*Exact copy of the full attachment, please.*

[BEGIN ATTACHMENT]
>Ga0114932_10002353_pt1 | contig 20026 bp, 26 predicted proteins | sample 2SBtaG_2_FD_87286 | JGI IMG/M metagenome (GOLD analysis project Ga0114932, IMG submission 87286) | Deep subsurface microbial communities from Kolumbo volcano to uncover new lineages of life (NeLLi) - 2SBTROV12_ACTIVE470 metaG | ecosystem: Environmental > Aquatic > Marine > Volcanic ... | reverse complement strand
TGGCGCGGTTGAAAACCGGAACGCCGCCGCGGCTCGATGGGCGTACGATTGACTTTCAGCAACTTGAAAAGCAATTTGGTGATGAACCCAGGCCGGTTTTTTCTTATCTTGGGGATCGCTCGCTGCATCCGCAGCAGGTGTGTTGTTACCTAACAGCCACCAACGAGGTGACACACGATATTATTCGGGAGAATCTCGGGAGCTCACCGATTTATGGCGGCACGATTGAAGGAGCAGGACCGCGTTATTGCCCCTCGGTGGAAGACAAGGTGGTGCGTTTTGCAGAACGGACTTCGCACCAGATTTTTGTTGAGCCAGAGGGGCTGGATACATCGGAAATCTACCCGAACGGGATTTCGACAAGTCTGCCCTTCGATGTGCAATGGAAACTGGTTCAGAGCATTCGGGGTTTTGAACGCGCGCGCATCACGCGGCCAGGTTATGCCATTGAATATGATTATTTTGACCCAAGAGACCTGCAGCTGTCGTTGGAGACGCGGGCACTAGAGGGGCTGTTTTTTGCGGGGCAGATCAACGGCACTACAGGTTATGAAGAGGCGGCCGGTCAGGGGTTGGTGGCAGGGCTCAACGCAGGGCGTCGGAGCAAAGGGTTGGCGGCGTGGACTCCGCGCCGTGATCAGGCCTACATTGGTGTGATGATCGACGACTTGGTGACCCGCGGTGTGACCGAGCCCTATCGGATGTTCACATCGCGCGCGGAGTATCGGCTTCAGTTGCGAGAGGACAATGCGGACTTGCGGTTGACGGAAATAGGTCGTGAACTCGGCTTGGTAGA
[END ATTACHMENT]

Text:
>Ga0114932_10002353_pt1 | contig 20026 bp, 26 predicted proteins | sample 2SBtaG_2_FD_87286 | JGI IMG/M metagenome (GOLD analysis project Ga0114932, IMG submission 87286) | Deep subsurface microbial communities from Kolumbo volcano to uncover new lineages of life (NeLLi) - 2SBTROV12_ACTIVE470 metaG | ecosystem: Environmental > Aquatic > Marine > Volcanic ... | reverse complement strand
TGGCGCGGTTGAAAACCGGAACGCCGCCGCGGCTCGATGGGCGTACGATTGACTTTCAGCAACTTGAAAAGCAATTTGGTGATGAACCCAGGCCGGTTTTTTCTTATCTTGGGGATCGCTCGCTGCATCCGCAGCAGGTGTGTTGTTACCTAACAGCCACCAACGAGGTGACACACGATATTATTCGGGAGAATCTCGGGAGCTCACCGATTTATGGCGGCACGATTGAAGGAGCAGGACCGCGTTATTGCCCCTCGGTGGAAGACAAGGTGGTGCGTTTTGCAGAACGGACTTCGCACCAGATTTTTGTTGAGCCAGAGGGGCTGGATACATCGGAAATCTACCCGAACGGGATTTCGACAAGTCTGCCCTTCGATGTGCAATGGAAACTGGTTCAGAGCATTCGGGGTTTTGAACGCGCGCGCATCACGCGGCCAGGTTATGCCATTGAATATGATTATTTTGACCCAAGAGACCTGCAGCTGTCGTTGGAGACGCGGGCACTAGAGGGGCTGTTTTTTGCGGGGCAGATCAACGGCACTACAGGTTATGAAGAGGCGGCCGGTCAGGGGTTGGTGGCAGGGCTCAACGCAGGGCGTCGGAGCAAAGGGTTGGCGGCGTGGACTCCGCGCCGTGATCAGGCCTACATTGGTGTGATGATCGACGACTTGGTGACCCGCGGTGTGACCGAGCCCTATCGGATGTTCACATCGCGCGCGGAGTATCGGCTTCAGTTGCGAGAGGACAATGCGGACTTGCGGTTGACGGAAATAGGTCGTGAACTCGGCTTGGTAGA